Everyone talks about wanting to play IPA Scrabble but not knowing how to do it. Well, I made a version with some ling-friends a while back, and we played it, and it was about as awesome as you’d expect (aka, very awesome). I considered trying to make it and market it to linguists, but I realized that a) this would take a lot of time that I do not have and b) Scrabble would probably sue me. So instead, I’ve decided to share the instructions on the Interwebz. Have fun, y’all.
I didn’t even make this lingllama. It’s from a year and a half ago.
You will need:
- Normal Scrabble set
- Cardboard (we ended up needing about 2 cracker boxes I think. Feel free to use fancier cardboard, or not.)
- Marker, scissors
- The frequency chart below
Trace a scrabble tile onto the cardboard; repeat until you have 104 squares (you’ll probably want to make a grid). Cut out squares, write IPA symbol and score on them according to chart below. Now you have segmentiles!
IPA Scrabble Frequency Chart (google spreadsheet)
Gameplay: basically like regular Scrabble, except that you may need a different way of resolving “legitimate word” arguments, since there’s far more dialect variation in pronunciation than there is in spelling. The way that we played was that if a variant was convincingly found in someone’s dialect then it was fine, but you could also decide to be more authoritarian if you had a convenient dictionary with IPA in it. It’s up to you to decide whether to penalize someone who mis-transcribes a word or just correct them.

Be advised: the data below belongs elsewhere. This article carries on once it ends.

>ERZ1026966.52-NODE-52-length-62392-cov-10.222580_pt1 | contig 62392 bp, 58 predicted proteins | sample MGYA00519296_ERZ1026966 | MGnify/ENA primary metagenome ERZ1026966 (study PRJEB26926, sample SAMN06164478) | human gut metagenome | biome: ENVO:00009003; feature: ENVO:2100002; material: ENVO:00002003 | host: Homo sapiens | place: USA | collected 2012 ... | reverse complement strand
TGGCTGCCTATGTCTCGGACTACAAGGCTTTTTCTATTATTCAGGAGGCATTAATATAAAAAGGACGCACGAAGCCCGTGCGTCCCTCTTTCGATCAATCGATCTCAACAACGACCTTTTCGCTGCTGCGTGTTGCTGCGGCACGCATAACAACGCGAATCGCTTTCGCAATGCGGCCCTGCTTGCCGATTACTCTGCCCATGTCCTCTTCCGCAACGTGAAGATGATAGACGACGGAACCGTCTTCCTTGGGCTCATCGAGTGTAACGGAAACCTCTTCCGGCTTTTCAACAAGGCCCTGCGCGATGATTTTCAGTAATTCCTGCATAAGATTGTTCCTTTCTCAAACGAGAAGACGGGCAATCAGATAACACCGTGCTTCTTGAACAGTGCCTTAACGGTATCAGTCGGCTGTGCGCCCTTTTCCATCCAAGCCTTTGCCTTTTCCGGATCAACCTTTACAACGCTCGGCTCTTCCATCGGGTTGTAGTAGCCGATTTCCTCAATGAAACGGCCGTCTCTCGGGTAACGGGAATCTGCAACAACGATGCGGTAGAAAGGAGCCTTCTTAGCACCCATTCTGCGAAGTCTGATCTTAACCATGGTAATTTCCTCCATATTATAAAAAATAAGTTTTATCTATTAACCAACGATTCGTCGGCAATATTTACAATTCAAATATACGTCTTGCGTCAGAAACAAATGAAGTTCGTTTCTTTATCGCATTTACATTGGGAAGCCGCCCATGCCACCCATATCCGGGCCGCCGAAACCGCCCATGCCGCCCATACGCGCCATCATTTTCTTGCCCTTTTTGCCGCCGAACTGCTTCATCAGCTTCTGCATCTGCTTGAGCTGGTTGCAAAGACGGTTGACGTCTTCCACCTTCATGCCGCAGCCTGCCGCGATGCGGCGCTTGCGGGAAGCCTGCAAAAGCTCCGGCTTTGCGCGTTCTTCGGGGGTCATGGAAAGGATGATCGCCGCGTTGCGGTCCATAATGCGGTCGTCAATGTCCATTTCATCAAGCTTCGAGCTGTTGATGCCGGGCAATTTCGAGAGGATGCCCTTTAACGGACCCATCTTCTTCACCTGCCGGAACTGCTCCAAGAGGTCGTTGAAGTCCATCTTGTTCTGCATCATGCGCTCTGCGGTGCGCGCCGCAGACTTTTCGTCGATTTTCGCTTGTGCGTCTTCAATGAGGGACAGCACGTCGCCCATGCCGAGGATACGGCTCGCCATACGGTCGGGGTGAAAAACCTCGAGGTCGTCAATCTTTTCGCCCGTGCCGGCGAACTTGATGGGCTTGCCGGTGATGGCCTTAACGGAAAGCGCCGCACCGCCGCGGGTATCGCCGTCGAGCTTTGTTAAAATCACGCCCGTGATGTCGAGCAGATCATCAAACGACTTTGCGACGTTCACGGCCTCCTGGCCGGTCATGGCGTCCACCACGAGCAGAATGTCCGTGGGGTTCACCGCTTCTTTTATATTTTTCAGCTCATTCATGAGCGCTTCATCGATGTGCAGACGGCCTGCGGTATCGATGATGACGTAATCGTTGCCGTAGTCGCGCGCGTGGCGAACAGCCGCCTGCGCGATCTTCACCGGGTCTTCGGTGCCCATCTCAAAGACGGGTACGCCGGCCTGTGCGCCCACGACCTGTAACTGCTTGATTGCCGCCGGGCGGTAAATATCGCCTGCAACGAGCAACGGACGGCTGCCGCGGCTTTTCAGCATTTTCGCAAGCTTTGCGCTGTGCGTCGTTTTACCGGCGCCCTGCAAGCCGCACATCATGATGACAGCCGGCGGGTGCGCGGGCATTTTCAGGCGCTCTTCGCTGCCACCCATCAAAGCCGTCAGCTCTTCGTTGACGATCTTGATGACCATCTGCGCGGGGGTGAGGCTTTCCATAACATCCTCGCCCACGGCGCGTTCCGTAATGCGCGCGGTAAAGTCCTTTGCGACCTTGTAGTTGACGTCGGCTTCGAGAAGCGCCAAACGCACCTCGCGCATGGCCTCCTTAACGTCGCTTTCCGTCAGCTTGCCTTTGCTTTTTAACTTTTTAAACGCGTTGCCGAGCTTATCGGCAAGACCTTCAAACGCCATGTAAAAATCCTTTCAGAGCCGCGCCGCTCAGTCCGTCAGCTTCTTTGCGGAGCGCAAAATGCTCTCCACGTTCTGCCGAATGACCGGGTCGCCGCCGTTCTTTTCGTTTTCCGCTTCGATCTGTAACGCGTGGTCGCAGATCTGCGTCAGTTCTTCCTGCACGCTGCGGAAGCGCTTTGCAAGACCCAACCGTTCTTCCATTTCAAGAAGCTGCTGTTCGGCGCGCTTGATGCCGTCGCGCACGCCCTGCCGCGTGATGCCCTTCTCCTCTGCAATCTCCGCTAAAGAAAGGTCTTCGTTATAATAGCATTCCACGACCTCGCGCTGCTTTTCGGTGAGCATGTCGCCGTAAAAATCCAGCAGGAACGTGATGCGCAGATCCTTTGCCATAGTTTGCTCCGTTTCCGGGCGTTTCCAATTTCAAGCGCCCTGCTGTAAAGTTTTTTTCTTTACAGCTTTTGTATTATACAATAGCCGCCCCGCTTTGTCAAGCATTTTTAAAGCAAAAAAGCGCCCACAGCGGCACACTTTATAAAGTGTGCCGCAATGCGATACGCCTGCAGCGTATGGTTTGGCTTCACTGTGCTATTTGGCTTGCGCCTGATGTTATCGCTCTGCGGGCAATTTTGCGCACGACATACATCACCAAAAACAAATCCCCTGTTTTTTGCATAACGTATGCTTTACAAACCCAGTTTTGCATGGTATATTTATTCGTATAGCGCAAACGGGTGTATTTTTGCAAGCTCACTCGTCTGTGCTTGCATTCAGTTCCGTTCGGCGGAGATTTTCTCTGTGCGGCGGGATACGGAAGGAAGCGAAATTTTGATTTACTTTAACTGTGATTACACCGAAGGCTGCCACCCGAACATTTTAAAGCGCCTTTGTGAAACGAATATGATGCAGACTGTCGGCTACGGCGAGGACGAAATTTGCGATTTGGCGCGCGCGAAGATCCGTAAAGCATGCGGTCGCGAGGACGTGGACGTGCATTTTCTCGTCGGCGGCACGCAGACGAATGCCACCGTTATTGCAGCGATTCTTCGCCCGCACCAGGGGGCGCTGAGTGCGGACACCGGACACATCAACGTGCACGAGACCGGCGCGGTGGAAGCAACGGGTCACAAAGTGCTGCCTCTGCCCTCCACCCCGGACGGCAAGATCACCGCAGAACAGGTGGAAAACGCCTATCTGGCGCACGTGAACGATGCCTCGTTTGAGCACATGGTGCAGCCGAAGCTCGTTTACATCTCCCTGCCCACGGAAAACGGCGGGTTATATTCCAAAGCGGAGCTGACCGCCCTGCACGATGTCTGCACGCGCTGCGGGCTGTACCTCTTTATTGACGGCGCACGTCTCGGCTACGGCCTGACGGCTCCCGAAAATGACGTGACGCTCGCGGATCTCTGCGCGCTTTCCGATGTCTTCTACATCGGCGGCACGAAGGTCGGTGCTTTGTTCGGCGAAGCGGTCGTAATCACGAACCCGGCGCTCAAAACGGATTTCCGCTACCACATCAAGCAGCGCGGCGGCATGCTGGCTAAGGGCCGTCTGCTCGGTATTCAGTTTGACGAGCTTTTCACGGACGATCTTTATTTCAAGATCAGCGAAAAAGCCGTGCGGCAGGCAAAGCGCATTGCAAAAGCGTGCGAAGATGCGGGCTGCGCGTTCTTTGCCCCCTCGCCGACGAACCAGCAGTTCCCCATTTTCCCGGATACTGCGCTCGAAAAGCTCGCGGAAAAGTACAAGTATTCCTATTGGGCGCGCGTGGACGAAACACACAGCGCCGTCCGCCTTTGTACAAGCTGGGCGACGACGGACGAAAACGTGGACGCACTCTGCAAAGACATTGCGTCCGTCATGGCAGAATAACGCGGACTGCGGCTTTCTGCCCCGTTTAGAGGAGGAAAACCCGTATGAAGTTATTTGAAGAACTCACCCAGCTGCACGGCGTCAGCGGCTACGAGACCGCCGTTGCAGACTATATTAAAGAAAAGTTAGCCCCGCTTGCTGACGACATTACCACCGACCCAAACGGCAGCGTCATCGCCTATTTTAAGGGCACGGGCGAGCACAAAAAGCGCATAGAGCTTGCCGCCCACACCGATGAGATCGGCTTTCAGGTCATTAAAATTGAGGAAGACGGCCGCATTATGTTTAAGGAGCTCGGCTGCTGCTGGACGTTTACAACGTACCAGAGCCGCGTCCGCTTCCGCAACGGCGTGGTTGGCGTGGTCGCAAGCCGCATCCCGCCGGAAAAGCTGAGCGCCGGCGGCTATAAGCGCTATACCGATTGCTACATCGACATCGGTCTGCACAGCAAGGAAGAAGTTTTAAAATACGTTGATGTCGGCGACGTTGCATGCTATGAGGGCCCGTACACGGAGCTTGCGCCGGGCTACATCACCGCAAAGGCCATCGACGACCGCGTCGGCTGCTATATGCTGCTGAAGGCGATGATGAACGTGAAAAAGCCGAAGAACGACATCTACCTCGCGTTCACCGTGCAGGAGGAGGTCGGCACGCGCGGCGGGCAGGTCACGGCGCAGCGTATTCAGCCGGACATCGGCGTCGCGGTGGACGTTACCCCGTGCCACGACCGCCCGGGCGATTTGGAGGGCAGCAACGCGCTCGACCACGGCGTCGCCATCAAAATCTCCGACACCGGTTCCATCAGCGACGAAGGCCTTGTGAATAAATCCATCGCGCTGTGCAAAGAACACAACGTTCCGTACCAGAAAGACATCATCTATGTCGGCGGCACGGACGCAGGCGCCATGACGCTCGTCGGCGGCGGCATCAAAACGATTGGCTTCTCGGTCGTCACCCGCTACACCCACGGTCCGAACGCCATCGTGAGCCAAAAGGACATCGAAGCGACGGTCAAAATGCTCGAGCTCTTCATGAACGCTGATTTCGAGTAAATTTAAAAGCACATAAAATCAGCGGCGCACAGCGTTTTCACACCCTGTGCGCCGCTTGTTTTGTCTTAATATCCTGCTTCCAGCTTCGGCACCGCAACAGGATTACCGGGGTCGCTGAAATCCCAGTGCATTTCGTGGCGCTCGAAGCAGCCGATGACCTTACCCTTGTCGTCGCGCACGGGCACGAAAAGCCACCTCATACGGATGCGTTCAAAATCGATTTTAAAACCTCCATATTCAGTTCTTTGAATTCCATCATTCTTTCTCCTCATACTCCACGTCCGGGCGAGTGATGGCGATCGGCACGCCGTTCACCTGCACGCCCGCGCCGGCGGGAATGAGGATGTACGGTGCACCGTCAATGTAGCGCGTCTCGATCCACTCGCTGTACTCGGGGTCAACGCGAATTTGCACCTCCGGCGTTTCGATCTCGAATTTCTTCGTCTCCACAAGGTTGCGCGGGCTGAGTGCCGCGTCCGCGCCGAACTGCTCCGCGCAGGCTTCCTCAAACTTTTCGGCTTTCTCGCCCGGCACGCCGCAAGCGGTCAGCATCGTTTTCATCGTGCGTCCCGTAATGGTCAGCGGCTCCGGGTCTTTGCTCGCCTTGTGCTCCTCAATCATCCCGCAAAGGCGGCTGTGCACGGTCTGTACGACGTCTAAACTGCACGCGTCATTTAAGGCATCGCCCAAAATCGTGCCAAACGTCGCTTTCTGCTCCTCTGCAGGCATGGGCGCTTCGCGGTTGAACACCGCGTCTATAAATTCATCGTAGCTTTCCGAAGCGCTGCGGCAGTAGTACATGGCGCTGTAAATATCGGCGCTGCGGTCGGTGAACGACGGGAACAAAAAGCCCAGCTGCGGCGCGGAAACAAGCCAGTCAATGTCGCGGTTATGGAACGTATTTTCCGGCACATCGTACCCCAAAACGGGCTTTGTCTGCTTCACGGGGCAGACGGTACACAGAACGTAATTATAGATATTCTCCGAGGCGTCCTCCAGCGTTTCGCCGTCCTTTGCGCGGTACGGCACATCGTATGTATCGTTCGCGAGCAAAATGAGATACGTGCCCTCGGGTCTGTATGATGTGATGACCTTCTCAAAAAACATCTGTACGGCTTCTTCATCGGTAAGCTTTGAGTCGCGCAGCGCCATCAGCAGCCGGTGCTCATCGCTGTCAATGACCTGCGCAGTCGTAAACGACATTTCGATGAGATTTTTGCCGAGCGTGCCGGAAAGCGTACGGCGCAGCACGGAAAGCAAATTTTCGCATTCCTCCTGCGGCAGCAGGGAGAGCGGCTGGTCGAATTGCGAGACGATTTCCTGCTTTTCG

Note: because the segmentiles only contain phonemes, there’s no way to indicate things like aspiration, syllabic sonorants, taps/flaps, etc. This would make it too complicated, because there are already 38 phonemes (vs. 26 letters). So just work around this and transcribe very broadly.
Note 2: The original frequency distribution that I used was based on American English. If you speak a different dialect, it will obviously not work quite as well for you. I added a few notes on how some dialects might want to alter the distributions/point values, but I don’t know all the dialects, so feel free to adapt to your speech community. Generally, if you have a merger between two phonemes on the segmentile list, you want to delete the one that doesn’t get realized and increase the number/decrease the score of the remaining one (e.g. caught-cot merger). If you have a split, then you have two options: if the frequency of the split items is already very low (e.g. Canadian raising), then you can just accept both variants for the same segmentile; if the frequency is highish, you can put in both variants, and decrease the number/increase the score of both.
This is fantastic practice for transcribing IPA in English; unfortunately, it won’t teach you the other sounds because English doesn’t have them. You’ll have to play it in !Xóö (for clicks) or Kaqchikel (for ejectives and implosives) or something like that. For another way to practise though, you can try IPA Bingo or one of these songs.
If anyone plays this, I’d love to know how it went!